An endoscopy is a procedure that allows you to see within your body.


An endoscope is a long, thin tube with a tiny camera inside that is introduced into your body through a natural orifice such as your mouth.


If you have specific symptoms, your doctor may recommend you for an endoscopy. It is normally performed in a hospital endoscopic unit.


The sort of endoscopy you have will be determined on your symptoms.


What is gastroscopy?

Gastroscopy, also known as upper endoscopy, is the examination of the upper digestive system with a thin flexible tube (endoscope).


To observe these places, the tube is placed into the mouth and proceeds through the food pipe (oesophagus), stomach, and first section of the small intestine (duodenum).


The endoscope has a light and video camera that sends images to a monitor where a doctor may view them.

When is a Gastroscopy needed?

Typically, a gastroscopy is performed to explore symptoms such as indigestion, nausea, or trouble swallowing. It can detect inflammation, ulcers, polyps, and other growths.


Gastroscopy is often used to treat diseases such as bleeding ulcers, to enlarge a small oesophagus (a procedure called as dilatation), or to remove a foreign material. Doctors can obtain tissue samples (biopsies) and remove polyps from anything strange they detect.

How do you prepare for a Gastroscopy?

You must have an empty stomach for a gastroscopy so that the doctor can see well and you do not vomit. You should not eat or drink anything for 6 hours before the surgery; your doctor will instruct you on the specifics before the treatment. You should also consult your doctor about when to take your normal medications and whether you have any allergies or other medical issues.

What can you expect after the procedure?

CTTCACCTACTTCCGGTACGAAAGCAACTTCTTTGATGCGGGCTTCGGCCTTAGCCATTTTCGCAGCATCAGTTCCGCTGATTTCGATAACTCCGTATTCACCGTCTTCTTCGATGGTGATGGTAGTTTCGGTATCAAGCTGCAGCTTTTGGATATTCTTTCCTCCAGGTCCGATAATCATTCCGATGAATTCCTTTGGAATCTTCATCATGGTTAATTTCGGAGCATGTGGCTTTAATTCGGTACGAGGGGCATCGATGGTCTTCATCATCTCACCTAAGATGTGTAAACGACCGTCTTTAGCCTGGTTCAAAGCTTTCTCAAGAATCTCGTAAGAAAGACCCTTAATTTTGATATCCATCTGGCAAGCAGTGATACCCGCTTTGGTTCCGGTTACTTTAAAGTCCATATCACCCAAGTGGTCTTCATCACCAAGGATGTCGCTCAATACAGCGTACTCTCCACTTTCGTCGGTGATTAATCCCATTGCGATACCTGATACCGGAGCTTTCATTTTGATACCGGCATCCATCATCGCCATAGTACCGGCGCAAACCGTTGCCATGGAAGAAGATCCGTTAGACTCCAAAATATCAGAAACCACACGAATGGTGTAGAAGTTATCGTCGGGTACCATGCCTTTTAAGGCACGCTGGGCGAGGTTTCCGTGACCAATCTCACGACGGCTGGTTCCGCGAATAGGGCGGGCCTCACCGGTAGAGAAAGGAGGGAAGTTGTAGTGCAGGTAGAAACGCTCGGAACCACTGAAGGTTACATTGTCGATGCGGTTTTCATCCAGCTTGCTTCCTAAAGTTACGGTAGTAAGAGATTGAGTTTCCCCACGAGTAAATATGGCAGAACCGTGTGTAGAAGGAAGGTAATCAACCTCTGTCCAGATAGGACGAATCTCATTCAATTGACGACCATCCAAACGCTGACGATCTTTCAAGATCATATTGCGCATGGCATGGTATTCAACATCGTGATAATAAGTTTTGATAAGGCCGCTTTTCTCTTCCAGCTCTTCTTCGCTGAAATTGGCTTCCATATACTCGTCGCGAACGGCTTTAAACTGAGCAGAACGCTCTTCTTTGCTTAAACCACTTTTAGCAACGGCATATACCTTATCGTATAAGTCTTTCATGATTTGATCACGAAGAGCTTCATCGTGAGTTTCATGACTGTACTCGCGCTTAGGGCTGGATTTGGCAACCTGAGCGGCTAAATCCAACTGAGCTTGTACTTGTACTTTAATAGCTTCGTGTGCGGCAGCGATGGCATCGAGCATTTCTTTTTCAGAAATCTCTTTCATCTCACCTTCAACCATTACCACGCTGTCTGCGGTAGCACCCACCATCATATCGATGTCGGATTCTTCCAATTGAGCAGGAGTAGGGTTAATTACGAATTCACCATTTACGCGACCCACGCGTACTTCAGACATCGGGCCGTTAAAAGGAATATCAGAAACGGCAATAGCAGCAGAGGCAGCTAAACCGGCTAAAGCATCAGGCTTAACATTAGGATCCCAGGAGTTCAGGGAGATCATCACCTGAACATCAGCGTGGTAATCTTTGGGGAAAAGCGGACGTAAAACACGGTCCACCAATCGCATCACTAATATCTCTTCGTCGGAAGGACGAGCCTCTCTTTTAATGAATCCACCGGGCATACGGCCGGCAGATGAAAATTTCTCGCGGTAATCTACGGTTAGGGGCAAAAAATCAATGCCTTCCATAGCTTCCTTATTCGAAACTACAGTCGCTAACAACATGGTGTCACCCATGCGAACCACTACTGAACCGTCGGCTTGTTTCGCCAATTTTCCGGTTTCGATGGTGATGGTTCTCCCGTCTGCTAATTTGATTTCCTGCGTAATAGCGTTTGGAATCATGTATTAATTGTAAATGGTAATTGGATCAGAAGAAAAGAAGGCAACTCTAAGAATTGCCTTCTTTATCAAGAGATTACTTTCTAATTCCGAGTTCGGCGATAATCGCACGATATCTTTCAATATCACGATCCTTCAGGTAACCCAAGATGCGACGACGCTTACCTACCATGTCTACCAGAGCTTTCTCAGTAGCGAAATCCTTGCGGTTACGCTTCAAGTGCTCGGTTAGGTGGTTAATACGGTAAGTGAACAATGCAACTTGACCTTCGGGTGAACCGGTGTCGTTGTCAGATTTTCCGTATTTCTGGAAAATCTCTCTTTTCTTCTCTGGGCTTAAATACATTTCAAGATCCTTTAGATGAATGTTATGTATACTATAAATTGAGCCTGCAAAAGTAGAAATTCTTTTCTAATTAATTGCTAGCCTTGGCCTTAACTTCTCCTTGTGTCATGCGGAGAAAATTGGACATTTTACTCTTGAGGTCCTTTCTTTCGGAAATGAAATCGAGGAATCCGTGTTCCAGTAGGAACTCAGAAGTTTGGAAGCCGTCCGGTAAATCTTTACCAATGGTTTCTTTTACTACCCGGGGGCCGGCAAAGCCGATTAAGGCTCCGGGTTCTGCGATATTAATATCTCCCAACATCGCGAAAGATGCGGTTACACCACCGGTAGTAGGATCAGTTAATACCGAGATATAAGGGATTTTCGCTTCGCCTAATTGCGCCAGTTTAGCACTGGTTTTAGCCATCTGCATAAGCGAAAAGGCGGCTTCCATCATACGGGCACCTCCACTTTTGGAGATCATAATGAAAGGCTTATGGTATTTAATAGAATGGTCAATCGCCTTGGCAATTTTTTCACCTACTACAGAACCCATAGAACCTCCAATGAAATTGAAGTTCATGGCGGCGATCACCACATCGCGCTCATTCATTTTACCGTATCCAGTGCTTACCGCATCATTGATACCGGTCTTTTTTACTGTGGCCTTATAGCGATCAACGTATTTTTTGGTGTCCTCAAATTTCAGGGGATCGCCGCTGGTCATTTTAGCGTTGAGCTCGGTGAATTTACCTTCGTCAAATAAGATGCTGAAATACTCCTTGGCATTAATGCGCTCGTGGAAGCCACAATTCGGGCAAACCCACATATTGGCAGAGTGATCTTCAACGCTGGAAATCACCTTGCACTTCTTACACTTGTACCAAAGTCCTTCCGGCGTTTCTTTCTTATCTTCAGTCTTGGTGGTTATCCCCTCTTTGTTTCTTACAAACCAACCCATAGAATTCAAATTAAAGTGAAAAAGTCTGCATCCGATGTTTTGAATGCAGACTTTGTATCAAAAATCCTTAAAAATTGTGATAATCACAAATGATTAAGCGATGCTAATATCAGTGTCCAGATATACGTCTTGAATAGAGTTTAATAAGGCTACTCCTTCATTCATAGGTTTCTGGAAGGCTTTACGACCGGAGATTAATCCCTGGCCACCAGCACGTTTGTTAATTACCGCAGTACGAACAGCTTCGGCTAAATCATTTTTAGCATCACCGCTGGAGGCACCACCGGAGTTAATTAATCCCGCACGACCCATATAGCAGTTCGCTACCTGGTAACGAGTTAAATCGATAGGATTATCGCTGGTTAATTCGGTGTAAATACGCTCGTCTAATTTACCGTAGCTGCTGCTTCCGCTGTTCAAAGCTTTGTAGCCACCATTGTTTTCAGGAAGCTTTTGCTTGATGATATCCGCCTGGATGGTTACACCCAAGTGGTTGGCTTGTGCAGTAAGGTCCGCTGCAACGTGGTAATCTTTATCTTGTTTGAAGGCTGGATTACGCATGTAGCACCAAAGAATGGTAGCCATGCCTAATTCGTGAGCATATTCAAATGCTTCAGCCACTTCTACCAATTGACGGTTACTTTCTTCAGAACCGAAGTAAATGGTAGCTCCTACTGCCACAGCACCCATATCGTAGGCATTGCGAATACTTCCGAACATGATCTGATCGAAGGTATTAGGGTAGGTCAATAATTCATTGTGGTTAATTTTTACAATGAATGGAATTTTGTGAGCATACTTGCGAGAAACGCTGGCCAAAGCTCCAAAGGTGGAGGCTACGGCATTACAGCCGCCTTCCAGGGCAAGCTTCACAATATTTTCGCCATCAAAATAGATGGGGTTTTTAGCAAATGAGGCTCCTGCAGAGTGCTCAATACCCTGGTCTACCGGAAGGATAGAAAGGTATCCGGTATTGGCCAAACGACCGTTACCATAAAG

A gastroscopy is often performed under mild anaesthesia. It normally takes between 15 and 30 minutes. You may feel tired and bloated as a result of the air supplied during the test. You will most likely have no recollection of the surgery.


After the operation, you are normally permitted to eat and drink, but you should not drive, travel alone on public transportation, use machinery, sign legal papers, or consume alcohol for the following 24 hours. You should arrange for a friend or relative to drive you home. You may need to consult with your doctor about the results of your examination or any biopsy results.


A colonoscopy (koe-lun-OS-kuh-pee) is a test that looks for abnormalities in the large intestine (colon) and rectum, such as swollen, irritating tissues, polyps, or cancer.


A long, flexible tube (colonoscope) is placed into the rectum during a colonoscopy. The doctor can see the inside of the colon thanks to a tiny video camera at the tip of the tube.


Polyps and other forms of abnormal tissue can be removed through the scope during a colonoscopy if necessary. Tissue samples (biopsies) can also be obtained during a colonoscopy.

Why it is done?

Your doctor may advise you to get a colonoscopy if you are:


Examine intestinal signs and symptoms. A colonoscopy can assist your doctor in determining the source of stomach discomfort, rectal bleeding, persistent diarrhea, and other intestinal issues.


Examine for colon cancer. If you're 45 or older and at average risk of colon cancer (you have no other risk factors for colon cancer than age), your doctor may prescribe a colonoscopy every 10 years. If you have other risk factors, your doctor may advise you to get screened sooner. Colonoscopy is one of a few approaches for screening for colon cancer. Consult your doctor about your best alternatives.

Look for more polyps. If you've previously had polyps, your doctor may prescribe a follow-up colonoscopy to search for and remove any new polyps. This is done to lower your chance of developing colon cancer.


Take care of a problem. A colonoscopy may be performed for medical purposes, such as implanting a stent or removing an item from your colon.